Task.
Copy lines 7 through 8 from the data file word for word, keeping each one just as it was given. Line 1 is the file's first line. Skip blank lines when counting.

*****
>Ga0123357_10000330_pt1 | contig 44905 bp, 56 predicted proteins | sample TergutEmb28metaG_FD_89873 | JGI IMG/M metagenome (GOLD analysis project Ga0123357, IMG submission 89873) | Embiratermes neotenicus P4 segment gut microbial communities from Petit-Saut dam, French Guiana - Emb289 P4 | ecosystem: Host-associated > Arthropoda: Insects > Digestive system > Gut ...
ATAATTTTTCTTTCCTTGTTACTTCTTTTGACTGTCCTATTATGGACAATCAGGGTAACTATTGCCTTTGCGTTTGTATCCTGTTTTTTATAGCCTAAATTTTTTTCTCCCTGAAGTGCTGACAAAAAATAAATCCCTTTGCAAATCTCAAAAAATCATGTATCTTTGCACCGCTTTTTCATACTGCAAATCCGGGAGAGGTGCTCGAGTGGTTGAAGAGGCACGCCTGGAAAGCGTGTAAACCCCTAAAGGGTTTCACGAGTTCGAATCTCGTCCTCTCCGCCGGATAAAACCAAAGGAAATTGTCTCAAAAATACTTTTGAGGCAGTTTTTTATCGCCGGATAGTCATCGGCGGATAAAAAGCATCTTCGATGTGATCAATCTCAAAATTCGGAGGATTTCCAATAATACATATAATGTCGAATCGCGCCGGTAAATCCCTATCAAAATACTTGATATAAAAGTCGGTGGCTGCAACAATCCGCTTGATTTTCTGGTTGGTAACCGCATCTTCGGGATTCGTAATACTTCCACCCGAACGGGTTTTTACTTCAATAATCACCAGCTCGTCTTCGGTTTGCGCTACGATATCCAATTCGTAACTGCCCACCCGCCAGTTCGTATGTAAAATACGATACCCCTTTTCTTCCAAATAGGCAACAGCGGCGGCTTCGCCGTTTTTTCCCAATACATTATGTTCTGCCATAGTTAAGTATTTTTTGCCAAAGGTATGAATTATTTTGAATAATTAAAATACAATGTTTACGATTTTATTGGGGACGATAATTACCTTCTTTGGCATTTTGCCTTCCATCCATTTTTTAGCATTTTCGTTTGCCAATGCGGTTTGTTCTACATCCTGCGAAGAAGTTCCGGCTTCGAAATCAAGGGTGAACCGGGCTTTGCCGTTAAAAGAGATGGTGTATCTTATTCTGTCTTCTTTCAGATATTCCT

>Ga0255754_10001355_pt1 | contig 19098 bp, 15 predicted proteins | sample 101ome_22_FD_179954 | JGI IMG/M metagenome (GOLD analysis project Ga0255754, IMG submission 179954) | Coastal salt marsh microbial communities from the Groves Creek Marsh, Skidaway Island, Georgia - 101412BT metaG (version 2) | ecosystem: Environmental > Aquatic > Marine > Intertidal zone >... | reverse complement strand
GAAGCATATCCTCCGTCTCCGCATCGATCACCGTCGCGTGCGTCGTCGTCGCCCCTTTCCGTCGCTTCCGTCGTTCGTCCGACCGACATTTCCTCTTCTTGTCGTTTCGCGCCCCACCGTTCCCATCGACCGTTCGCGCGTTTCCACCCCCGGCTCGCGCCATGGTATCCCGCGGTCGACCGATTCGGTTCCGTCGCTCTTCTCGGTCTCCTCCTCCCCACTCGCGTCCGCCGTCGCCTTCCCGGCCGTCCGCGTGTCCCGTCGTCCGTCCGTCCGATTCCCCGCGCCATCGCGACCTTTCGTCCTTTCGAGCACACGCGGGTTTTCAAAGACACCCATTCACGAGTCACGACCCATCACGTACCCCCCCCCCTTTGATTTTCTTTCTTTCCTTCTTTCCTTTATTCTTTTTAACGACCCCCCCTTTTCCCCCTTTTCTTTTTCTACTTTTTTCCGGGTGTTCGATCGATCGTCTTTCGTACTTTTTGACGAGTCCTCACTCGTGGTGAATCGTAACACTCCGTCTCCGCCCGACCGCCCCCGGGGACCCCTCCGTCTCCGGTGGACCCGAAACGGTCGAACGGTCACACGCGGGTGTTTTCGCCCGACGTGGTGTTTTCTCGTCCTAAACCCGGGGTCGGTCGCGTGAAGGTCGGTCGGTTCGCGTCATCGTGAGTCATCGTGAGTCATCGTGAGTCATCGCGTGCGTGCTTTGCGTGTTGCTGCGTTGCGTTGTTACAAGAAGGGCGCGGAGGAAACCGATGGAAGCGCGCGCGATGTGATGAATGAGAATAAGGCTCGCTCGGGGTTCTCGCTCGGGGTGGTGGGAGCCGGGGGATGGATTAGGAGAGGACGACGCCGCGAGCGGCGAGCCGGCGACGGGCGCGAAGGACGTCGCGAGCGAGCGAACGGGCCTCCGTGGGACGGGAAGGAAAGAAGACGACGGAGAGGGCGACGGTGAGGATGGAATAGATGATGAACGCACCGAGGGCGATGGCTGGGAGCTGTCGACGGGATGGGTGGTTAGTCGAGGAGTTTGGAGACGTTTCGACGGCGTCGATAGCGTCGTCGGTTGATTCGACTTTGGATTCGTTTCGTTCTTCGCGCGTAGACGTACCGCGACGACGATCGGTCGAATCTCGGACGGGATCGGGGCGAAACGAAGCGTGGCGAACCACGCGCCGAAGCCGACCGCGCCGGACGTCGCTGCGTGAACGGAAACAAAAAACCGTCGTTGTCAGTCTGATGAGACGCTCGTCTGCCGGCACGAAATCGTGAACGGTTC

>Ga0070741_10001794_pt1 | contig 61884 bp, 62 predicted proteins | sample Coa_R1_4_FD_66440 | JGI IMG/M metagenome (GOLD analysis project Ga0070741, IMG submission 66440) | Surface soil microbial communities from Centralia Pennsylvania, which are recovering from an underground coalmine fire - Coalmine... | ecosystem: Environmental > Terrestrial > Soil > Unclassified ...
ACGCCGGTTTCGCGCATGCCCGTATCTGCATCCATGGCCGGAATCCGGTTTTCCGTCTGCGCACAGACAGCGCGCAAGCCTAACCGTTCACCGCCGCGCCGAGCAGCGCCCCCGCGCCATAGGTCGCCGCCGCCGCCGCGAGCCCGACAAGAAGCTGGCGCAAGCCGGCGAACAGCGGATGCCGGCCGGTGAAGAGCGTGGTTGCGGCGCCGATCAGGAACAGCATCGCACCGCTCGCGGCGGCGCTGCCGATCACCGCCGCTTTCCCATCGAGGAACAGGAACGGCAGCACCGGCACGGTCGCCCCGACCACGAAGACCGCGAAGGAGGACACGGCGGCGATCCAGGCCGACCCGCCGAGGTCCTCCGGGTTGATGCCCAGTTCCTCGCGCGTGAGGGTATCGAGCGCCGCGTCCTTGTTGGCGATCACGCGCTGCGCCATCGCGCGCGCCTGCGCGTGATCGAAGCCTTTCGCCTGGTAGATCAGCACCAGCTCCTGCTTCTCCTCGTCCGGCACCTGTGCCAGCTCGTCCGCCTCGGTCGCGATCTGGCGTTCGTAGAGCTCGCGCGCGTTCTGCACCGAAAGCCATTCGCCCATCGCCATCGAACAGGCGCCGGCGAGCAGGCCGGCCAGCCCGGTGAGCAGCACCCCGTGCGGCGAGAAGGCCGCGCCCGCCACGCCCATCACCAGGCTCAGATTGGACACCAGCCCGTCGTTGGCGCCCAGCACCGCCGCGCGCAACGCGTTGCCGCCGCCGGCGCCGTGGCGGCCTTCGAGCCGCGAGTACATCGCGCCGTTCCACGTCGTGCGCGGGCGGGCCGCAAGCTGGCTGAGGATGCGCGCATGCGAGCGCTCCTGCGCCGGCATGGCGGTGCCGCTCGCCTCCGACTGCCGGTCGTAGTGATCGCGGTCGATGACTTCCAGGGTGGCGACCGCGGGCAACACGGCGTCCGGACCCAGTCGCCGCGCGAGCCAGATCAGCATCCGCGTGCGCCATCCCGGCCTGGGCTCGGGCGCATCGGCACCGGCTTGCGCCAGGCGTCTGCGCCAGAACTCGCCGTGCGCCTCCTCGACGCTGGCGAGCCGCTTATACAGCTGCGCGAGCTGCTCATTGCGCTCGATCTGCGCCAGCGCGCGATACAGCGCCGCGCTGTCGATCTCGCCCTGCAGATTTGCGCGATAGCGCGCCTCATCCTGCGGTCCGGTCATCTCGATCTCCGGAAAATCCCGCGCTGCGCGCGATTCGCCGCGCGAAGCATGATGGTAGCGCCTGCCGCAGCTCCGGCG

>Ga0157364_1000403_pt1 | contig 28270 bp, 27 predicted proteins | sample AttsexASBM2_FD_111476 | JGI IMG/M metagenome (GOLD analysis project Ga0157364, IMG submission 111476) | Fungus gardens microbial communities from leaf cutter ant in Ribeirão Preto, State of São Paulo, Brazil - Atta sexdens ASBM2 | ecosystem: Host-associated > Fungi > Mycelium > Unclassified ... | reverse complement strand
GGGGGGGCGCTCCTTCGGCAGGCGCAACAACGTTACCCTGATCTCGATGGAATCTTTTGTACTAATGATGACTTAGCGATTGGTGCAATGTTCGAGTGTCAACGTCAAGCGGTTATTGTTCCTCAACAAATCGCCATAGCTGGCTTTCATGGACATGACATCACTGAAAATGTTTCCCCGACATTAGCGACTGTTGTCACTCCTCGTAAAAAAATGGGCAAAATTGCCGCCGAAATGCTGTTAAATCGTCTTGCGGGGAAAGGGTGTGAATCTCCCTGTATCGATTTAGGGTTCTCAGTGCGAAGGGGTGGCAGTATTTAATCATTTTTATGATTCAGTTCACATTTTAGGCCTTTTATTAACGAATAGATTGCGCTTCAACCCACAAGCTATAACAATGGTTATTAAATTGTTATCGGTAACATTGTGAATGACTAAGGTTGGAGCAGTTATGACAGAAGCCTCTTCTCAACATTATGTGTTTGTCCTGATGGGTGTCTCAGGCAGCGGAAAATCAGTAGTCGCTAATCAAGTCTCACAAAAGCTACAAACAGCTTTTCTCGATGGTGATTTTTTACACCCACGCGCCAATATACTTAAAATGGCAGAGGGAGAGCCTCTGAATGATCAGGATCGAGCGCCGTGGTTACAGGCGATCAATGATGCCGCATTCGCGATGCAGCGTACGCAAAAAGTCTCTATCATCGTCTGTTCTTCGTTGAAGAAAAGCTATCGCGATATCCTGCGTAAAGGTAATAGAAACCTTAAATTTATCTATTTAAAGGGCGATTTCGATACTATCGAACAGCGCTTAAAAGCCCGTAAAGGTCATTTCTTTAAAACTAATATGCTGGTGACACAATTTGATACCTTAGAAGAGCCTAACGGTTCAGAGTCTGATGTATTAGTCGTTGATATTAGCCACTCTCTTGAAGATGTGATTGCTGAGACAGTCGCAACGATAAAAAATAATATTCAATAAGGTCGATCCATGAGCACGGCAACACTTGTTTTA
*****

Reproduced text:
>Ga0157364_1000403_pt1 | contig 28270 bp, 27 predicted proteins | sample AttsexASBM2_FD_111476 | JGI IMG/M metagenome (GOLD analysis project Ga0157364, IMG submission 111476) | Fungus gardens microbial communities from leaf cutter ant in Ribeirão Preto, State of São Paulo, Brazil - Atta sexdens ASBM2 | ecosystem: Host-associated > Fungi > Mycelium > Unclassified ... | reverse complement strand
GGGGGGGCGCTCCTTCGGCAGGCGCAACAACGTTACCCTGATCTCGATGGAATCTTTTGTACTAATGATGACTTAGCGATTGGTGCAATGTTCGAGTGTCAACGTCAAGCGGTTATTGTTCCTCAACAAATCGCCATAGCTGGCTTTCATGGACATGACATCACTGAAAATGTTTCCCCGACATTAGCGACTGTTGTCACTCCTCGTAAAAAAATGGGCAAAATTGCCGCCGAAATGCTGTTAAATCGTCTTGCGGGGAAAGGGTGTGAATCTCCCTGTATCGATTTAGGGTTCTCAGTGCGAAGGGGTGGCAGTATTTAATCATTTTTATGATTCAGTTCACATTTTAGGCCTTTTATTAACGAATAGATTGCGCTTCAACCCACAAGCTATAACAATGGTTATTAAATTGTTATCGGTAACATTGTGAATGACTAAGGTTGGAGCAGTTATGACAGAAGCCTCTTCTCAACATTATGTGTTTGTCCTGATGGGTGTCTCAGGCAGCGGAAAATCAGTAGTCGCTAATCAAGTCTCACAAAAGCTACAAACAGCTTTTCTCGATGGTGATTTTTTACACCCACGCGCCAATATACTTAAAATGGCAGAGGGAGAGCCTCTGAATGATCAGGATCGAGCGCCGTGGTTACAGGCGATCAATGATGCCGCATTCGCGATGCAGCGTACGCAAAAAGTCTCTATCATCGTCTGTTCTTCGTTGAAGAAAAGCTATCGCGATATCCTGCGTAAAGGTAATAGAAACCTTAAATTTATCTATTTAAAGGGCGATTTCGATACTATCGAACAGCGCTTAAAAGCCCGTAAAGGTCATTTCTTTAAAACTAATATGCTGGTGACACAATTTGATACCTTAGAAGAGCCTAACGGTTCAGAGTCTGATGTATTAGTCGTTGATATTAGCCACTCTCTTGAAGATGTGATTGCTGAGACAGTCGCAACGATAAAAAATAATATTCAATAAGGTCGATCCATGAGCACGGCAACACTTGTTTTA